I criticize Sowell on the idea that “government” can consider something. But I guess a rejoinder would be that Congress is so parochial that on average it washes out and policymaking still behaves as if the marginal principal doesn’t matter. That argument feels contingent to me but it is one avenue. 

    • #3
    • August 8, 2020, at 8:37 AM PDT
    • 1 like
  4. Richard Fulmer Member

    Goldgeller (View Comment):
    Costs and benefits are considered all the time at all stages.

    I think that the fundamental questions are:

    1. Who pays the costs?
    2. Who benefits?
    3. Who decides?

    If we’re talking about the marketplace, the answer to all three questions is generally one entity: An entrepreneur or a corporation. That entity risks it’s own resources, benefits if the project is successful, and loses if it fails. That entity has local knowledge and skin in the game.

    If we’re talking about “government,” the answers to the questions are:

    1. Taxpayers
    2. Possibly the general public, though more likely some subset of the public, and possibly one or more legislators
    3. Possibly legislators or possibly the bureaucrats within one or more executive-branch agencies

    The costs are often paid by people who don’t receive any benefits. And the decisions are made by people with no skin in the game and no local knowledge.

    In which case – private vs government – are scarce resources that have alternative uses more likely to be allocated wisely? Or, to put it another way, in which case are benefits more likely to exceed costs? 

    • #4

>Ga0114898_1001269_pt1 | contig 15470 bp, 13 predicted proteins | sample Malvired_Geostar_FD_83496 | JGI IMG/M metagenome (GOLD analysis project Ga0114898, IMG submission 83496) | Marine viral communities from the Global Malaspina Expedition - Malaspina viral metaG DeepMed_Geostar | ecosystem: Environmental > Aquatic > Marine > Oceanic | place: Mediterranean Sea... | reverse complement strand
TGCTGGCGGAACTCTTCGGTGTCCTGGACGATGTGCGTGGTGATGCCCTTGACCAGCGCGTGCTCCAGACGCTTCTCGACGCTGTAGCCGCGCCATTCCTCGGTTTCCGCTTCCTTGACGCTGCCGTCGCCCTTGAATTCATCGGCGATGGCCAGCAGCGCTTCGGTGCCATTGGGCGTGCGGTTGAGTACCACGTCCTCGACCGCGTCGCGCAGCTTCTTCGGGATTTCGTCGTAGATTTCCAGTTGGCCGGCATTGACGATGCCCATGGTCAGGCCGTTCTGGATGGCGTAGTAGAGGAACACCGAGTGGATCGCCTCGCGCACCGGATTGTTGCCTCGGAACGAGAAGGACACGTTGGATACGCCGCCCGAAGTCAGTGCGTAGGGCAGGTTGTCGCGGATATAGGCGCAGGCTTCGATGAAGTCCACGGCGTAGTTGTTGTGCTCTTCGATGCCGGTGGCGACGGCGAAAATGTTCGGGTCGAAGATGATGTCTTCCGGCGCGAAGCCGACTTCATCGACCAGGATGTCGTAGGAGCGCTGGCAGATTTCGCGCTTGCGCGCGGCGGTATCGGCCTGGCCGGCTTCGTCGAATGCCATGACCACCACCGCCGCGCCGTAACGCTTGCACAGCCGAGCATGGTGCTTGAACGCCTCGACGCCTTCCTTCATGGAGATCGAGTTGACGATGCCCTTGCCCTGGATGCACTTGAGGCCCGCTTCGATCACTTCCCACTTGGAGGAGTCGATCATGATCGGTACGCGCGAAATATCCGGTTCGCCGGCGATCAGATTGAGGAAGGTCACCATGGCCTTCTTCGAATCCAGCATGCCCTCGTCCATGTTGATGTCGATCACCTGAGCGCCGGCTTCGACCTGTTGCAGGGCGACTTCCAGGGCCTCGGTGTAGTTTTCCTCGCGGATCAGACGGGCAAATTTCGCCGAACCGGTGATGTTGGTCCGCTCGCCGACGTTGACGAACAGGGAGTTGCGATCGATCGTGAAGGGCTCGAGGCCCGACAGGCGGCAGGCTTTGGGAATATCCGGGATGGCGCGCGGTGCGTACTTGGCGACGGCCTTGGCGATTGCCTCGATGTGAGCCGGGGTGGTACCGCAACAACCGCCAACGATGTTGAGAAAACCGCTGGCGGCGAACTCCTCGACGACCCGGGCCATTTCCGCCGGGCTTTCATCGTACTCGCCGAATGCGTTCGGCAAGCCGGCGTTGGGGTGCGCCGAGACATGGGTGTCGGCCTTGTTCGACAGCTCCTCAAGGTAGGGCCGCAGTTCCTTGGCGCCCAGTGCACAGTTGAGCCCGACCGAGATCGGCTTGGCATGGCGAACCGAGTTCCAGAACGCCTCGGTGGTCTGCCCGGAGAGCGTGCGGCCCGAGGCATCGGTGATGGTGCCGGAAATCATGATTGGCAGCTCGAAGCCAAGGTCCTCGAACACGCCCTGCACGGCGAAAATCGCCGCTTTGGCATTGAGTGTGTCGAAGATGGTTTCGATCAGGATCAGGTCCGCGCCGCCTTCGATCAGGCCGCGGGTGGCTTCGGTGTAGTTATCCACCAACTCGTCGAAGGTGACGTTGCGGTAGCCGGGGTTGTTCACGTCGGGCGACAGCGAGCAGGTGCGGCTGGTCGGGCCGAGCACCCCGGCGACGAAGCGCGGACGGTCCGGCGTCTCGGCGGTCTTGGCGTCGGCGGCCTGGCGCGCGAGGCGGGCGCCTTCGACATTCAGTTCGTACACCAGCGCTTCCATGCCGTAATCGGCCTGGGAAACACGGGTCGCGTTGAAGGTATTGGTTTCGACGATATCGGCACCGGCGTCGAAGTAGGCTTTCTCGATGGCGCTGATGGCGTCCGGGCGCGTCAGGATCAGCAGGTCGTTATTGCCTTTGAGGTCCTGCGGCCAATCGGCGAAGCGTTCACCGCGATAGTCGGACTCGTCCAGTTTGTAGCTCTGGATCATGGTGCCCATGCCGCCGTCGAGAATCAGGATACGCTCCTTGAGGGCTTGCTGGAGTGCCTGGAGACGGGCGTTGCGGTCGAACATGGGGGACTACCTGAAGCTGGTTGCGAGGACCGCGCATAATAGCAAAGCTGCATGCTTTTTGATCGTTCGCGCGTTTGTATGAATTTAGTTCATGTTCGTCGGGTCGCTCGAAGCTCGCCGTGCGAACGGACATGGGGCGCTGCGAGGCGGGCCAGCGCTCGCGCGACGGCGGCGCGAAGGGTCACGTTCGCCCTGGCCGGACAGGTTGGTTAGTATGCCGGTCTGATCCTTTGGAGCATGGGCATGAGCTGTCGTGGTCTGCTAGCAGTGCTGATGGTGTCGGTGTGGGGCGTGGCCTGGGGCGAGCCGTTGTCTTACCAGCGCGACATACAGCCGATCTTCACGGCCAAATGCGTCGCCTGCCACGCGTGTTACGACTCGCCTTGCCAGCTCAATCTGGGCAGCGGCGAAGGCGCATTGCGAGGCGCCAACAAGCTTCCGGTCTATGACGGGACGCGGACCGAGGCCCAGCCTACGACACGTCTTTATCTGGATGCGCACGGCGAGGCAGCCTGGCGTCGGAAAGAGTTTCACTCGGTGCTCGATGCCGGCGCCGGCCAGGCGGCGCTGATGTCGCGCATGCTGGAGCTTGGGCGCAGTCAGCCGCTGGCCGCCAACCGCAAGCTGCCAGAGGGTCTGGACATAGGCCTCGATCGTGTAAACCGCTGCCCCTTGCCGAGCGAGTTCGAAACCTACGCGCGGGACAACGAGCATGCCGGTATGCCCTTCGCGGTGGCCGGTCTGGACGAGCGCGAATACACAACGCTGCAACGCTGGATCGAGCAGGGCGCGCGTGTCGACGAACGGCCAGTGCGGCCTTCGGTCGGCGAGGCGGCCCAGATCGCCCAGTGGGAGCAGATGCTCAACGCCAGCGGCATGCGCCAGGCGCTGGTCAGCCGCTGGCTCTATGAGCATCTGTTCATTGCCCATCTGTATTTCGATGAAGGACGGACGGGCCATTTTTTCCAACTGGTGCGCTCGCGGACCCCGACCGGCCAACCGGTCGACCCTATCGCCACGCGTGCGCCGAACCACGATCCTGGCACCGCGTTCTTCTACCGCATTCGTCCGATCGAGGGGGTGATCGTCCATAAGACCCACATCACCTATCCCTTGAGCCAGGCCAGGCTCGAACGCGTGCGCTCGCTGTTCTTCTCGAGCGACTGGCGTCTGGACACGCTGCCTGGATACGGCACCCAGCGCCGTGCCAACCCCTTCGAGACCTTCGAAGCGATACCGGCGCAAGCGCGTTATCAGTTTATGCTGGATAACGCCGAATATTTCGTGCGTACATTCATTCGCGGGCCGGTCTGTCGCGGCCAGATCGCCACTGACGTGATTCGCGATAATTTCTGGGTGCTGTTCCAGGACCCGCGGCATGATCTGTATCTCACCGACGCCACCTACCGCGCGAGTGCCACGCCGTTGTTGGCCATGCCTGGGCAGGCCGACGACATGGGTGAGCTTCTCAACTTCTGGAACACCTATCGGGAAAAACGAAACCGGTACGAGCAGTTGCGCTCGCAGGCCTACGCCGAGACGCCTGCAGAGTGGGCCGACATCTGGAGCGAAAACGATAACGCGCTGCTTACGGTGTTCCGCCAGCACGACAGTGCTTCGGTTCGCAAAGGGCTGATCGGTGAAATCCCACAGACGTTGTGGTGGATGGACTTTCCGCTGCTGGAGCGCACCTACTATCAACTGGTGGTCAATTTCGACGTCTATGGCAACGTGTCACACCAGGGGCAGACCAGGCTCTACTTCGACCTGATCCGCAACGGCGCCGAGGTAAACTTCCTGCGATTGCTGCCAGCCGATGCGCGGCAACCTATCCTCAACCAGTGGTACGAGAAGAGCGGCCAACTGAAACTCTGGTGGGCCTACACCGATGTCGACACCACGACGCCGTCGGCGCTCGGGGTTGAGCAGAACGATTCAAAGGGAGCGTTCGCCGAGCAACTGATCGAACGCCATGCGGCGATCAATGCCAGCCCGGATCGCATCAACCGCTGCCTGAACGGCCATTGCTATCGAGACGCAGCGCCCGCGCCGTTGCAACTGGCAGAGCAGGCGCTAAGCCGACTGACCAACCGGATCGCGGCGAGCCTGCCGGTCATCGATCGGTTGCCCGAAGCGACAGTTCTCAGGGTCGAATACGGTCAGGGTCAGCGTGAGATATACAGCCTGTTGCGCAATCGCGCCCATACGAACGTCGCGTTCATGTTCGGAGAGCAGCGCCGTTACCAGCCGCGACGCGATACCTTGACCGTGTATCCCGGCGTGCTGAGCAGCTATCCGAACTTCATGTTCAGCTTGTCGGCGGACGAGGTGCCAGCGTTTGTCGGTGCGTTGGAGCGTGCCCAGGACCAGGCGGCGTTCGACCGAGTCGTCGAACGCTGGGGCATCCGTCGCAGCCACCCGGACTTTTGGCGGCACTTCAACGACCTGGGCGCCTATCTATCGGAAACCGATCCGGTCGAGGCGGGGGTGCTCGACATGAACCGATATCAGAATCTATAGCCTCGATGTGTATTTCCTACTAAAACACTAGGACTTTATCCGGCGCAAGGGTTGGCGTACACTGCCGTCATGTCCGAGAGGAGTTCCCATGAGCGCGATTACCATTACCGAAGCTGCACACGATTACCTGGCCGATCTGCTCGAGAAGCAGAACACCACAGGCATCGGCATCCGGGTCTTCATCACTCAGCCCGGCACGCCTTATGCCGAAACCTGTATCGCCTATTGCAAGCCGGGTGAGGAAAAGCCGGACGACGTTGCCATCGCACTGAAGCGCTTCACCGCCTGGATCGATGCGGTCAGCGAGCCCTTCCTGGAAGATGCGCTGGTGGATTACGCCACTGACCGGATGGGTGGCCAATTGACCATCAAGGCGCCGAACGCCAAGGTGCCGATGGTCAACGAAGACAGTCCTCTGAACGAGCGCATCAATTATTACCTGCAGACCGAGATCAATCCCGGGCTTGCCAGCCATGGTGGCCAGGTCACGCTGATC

• August 8, 2020, at 8:54 AM PDT
    • 1 like
  5. SkipSul Coolidge
    SkipSul Joined in the first year of Ricochet Ricochet Charter Member

    I have long posited that for the hard Left, they often operate under an inversion, which is why they don’t give a damn about costs. You see, the costs are the actual point, the results do not matter in the slightest. It matters not if a regulation actually succeeds in its stated ends, so long as the right people are hurt by it.

    In short, for the heavy handed regulators, the means justify the ends.

    • #5
    • August 8, 2020, at 9:06 AM PDT
    • 2 likes
  6. Arahant Member

    Songwriter (View Comment):

    If Ricochet had a QotD post dedicated only to Sowell, it could run for 100 years with gems like this and never repeat itself.

    Amen to that.


    But this is a more general Quote of the Day, where you can quote anyone at all. If you have a favorite quotation from Dr. Sowell that you’d like to share, you can sign up. If you have a favorite quotation from somebody else that you’d like to share, you can sign up for that, too. 

    • #6
    • August 8, 2020, at 9:21 AM PDT
    • 1 like
  7. Goldgeller Member

    Richard Fulmer (View Comment):

    Goldgeller (View Comment):
    Costs and benefits are considered all the time at all stages.

    I think that the fundamental questions are:

    1. Who pays the costs?
    2. Who benefits?
    3. Who decides?

    If we’re talking about the marketplace, the answer to all three questions is generally one entity: An entrepreneur or a corporation. That entity risks it’s own resources, benefits if the project is successful, and loses if it fails. That entity has local knowledge and skin in the game.

    If we’re talking about “government,” the answers to the questions are:

    1. Taxpayers